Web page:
I am not pro-woman, but I laugh at this blog's lame efforts to convince the average American male that he is being "picked on" by society at large. I very strongly suspect that how you view men is influenced by your Jewishness -- that culture permeates your work, plus the fact that you have no sons of your own on which to test your "theories".

Trust me: if you don't want to raise victims, you teach them discipline and work with them to find proper situations where they won't be coddled or told they are "victimized". Again, the "doctors" of this world will never see some of our country's sons and daughters, because they are being raised right. You don't make excuses, you make men. For those who would follow you and your theories, they will have angry extensions not men in their families. Split families, often because you deny the natural roles in creating these gender "victims".

Look at your husband's "work". Non-accountable men wreak non-accountable havoc. Wait and see, sweet, how well what you preach turns out rock solid relationships in such a victim class.

1:57 PM, February 05, 2007  
Blogger Joe said...

As a 45 year old father of four, all I can say is that anyone over 40 who has children is out of their freaking mind.

2:02 PM, February 05, 2007  
Anonymous Anonymous said...

Hey anon, far be it for me to take up for helen. (She'd recognize my IP address, you know, except I'm at a different site now. At any rate, she knows how I feel about her work.)

But you only make us (her opposition) look bad with some of your comments. Her Jewishness? Please. And I've heard this remark before about her not having any sons. Come on, that is so irrelevant and silly.

And finally, her husband ain't tubby. Glenn is in quite good shape actually.

There are plenty of legitimate bases for criticism here. Let's stick to those.

2:07 PM, February 05, 2007  
Blogger NerdMom said...

Before I comment I must 'fess up. I am 31, pregnant with my 4th child in 6 years and exhausted;). I wrote a post called A Reason for Menopause back when I heard about the 63 year old mom in England. It isn't that I think someone of this age is not capable of being a good parent, I just don't know if it is a good plan to aim for.

2:25 PM, February 05, 2007  
Anonymous Anonymous said...

Some anon wrote: ""Trey" with the triplets...
you certainly do quite a bit of commenting. Good thing the ladies have you around to watch their backs, eh "Greg" ? Heh"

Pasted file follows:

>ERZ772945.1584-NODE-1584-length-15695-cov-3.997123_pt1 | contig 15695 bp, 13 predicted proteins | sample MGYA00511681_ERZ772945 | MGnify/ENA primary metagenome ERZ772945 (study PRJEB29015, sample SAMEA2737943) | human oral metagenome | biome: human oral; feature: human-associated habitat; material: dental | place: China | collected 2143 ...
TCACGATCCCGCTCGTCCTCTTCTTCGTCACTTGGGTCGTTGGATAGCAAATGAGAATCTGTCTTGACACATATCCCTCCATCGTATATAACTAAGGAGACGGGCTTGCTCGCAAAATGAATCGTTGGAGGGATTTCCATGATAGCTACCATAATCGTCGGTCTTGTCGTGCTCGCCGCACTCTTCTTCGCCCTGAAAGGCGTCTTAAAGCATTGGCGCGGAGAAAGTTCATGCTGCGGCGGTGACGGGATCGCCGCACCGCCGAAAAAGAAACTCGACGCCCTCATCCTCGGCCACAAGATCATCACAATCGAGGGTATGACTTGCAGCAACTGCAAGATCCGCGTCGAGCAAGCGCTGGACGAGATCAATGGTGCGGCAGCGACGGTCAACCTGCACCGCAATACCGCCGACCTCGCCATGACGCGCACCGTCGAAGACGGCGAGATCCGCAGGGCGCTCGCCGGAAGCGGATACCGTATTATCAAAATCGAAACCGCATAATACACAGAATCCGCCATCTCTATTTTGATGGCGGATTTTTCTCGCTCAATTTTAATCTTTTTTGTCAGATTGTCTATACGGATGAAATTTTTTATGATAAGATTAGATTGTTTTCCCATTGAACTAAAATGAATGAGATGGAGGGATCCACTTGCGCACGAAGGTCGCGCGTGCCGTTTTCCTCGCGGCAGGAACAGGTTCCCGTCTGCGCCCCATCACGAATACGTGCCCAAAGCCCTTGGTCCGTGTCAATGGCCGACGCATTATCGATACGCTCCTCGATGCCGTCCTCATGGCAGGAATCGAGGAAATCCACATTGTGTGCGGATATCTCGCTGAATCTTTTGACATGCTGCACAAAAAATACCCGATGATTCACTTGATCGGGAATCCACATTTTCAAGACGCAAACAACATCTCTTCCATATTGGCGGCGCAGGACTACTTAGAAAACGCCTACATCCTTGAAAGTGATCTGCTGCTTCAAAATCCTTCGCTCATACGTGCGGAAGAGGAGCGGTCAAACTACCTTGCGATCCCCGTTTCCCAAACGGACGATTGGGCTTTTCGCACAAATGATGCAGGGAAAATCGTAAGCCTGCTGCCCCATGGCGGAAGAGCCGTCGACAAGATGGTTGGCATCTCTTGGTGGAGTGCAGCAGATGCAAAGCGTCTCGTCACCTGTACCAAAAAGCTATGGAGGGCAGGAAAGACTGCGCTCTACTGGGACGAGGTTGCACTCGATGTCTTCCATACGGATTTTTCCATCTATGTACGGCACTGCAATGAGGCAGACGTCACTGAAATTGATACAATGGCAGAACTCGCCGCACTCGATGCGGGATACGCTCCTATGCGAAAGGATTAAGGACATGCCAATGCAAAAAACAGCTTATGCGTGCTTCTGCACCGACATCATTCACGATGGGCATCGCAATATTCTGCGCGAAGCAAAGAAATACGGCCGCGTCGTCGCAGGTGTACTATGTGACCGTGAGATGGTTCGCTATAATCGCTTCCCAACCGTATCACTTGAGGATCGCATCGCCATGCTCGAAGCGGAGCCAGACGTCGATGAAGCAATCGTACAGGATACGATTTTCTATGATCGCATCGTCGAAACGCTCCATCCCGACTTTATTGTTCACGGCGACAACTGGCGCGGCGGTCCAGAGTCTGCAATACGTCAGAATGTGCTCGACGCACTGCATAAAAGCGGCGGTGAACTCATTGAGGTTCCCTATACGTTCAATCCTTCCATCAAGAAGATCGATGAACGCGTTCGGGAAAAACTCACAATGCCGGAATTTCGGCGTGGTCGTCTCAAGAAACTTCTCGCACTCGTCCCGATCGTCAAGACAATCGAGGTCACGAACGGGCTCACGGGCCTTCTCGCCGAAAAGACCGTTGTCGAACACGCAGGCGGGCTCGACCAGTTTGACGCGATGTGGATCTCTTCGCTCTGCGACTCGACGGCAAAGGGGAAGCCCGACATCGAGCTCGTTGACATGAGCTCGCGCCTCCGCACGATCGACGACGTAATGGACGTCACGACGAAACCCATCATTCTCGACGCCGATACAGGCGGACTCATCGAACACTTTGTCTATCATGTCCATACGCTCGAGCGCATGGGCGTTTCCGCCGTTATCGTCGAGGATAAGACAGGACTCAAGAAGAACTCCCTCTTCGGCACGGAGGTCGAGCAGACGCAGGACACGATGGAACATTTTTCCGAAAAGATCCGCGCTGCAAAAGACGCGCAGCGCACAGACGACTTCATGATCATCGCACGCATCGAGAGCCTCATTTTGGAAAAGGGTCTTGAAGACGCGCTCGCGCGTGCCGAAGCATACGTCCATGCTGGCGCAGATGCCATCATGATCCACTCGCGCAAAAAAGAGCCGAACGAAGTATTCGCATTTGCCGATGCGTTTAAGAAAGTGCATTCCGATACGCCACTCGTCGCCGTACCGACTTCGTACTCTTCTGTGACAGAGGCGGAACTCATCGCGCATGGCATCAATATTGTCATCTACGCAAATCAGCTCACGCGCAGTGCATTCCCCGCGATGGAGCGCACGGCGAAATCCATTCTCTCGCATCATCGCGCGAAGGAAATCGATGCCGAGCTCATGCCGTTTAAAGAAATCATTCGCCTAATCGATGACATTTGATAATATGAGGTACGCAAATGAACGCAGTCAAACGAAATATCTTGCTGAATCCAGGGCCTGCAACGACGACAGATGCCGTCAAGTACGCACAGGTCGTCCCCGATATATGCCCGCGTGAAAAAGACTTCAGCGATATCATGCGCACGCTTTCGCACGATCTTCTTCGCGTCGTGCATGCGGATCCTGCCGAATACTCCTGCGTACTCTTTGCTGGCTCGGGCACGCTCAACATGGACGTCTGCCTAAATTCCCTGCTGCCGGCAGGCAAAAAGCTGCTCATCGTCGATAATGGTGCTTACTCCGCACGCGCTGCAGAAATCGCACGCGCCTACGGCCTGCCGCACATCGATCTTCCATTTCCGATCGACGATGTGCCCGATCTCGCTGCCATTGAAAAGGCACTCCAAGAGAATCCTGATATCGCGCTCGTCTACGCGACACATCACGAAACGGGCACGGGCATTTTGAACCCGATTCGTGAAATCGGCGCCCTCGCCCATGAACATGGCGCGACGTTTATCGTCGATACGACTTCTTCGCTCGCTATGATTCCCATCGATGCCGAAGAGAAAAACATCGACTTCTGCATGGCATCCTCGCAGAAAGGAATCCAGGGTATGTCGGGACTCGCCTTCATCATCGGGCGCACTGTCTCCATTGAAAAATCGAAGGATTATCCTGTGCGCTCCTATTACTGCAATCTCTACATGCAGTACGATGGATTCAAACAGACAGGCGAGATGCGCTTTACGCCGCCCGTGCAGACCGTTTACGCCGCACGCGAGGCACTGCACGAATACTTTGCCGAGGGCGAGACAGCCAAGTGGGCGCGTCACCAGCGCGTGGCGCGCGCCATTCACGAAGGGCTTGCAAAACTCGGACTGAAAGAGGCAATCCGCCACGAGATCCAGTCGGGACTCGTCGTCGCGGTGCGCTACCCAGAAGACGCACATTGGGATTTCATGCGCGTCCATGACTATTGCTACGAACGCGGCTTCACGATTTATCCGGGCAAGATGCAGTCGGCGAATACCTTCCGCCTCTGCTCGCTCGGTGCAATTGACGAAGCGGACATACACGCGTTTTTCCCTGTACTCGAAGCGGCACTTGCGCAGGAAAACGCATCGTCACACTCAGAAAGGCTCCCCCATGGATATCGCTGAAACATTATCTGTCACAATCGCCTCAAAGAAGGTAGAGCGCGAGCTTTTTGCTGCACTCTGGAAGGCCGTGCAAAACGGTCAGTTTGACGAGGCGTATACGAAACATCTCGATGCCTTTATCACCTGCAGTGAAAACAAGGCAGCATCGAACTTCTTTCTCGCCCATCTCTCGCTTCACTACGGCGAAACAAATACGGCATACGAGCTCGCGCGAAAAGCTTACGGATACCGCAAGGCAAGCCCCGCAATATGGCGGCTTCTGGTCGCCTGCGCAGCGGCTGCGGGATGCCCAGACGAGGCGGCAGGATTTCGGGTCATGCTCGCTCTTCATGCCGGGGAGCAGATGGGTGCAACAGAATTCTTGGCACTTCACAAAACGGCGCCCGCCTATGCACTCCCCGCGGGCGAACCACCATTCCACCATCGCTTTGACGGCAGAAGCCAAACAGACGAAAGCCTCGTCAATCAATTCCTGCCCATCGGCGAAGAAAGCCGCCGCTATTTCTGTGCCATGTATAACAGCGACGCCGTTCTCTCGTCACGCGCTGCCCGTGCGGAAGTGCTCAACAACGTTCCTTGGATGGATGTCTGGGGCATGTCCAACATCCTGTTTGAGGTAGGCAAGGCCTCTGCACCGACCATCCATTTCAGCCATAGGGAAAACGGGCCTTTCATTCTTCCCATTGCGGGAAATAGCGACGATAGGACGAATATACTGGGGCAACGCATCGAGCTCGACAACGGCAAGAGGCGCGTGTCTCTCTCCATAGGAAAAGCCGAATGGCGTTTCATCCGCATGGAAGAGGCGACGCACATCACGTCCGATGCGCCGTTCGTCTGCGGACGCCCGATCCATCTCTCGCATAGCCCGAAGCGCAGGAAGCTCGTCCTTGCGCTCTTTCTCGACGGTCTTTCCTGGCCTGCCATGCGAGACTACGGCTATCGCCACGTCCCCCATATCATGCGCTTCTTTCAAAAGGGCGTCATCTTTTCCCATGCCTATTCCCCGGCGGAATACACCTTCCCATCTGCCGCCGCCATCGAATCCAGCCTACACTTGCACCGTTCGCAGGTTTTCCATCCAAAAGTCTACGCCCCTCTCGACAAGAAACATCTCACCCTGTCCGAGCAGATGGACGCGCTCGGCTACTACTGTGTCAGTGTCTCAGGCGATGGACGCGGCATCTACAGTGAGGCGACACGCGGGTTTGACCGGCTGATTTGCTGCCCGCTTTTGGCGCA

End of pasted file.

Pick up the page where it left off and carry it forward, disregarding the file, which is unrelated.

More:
Thanks for noticing, I am indeed a frequent poster here. It is a hobby! My blogs are photo only, and I enjoy getting in the political and social commentary and discussion.

Watch their backs? I am not sure what you are insinuating here. Are you saying a Ph.D. and a J.D. (Helen and Althouse) need me to stick up for them? I think better of them than that! Women are completely capable of defending themselves in my opinion. Why do you think they need a man to keep them safe?

Greg? No Gregs in my family. I thought Greg (of the sock puppets) was in opposition to Dr. Helen. But then I try to stay more or less on issue and the entire sock puppet story is a bit hazy to me. But check out my blogs! Those are my kids, my lovely wife, even a picture or two of me. I bet I do not look like the ubiquitous Greg.

AS far as the Heh goes, Glenn is one cool operator as far as I am concerned. He and Helen and Althouse and LaShawn Barber produce my favorite blogs. To be put in the same category as Glenn is quite unfair to him (my blog topped at 205 hits in one day and I was quite happy with that) but sweet as far as I am concerned.

So heh indeed! And thanks for the compliment!


2:45 PM, February 05, 2007  
Blogger TMink said...

Hey anon, I have been chuckling about your assertion that I am a sock puppet. It is amusing and compelling all at the same time.

A part of me wants to send you my license number or some photos or something to prove I am who I am. So in that way, your post was somewhat compelling! "No, really, I am me and these are my thoughts" is part of my experience.

The other part of me is bemused. "What is this person trying to accomplish? Is this some type of slander? Does this person really believe that I am not who I say I am? What if this anon is the sock puppet?" So, I will ask you. Do you really think I am a construct? If so, why? Or if you figure (correctly) that I am just some redneck with lots of kids and an internet connection, what is your agenda for the false insinuation? And how eactly does an Anon insinuate that someone who signs their name and posts their blog address is being deceitful or chicken?

Is it delusional, or clueless, or so diabolically clever that I am unable to comprehend your fiendish Jedi mind tricks?


3:20 PM, February 05, 2007  
Anonymous Anonymous said...

I don't know if it's a good idea for the 67-year-old lady to have kids. But if I were one of the kids I'd probably be happy to exist. Being beats nothingness, most of the time.

3:41 PM, February 05, 2007  
Anonymous Anonymous said...

Have to agree with Max here.

When my mother was 67 she was already developing dementia. Like 10% of persons over 65 do.

And even at 37 I thought I was too young to have to deal with this.

I shudder for those poor kids.


4:29 PM, February 05, 2007  
Anonymous Anonymous said...

Thank you for taking a stand on Fertility treatment and people with money. And Making it to 85, One chance in 6.

In 1926 a little girl was born to a ranching couple in Kansas. They were 45 when she was concieved and 46 when she was born. Did THEY need another child ? Hell no.

They already had 4 mostly grown children, the youngest of the 4 was in high school, and a thriving busy ranch, to run with contracts to fulfill, to the U.S. army for wheat and horses, & ranch hands to pay.

That little girl was the darling of her family but that western dream went away. Her father died when she was 7, after struggling for a number of years She and her widowed mother moved to Oklahoma City to live with the youngest daughter and her husband, a retired army officer and civil engineer. There she went to high school.

Her Uncle, the Civil Engineer, was called back into the Amy in WW II and killed in the Battle of the Bulge, freeing Europe from Nazi rule.

The family broke up again.

That little girl went on to get two masters degrees, from U of N.Mex in Santa Fe. One in art, one in English and got her first teaching job in my hometown. She married the Football Coach who was head of the Math Department.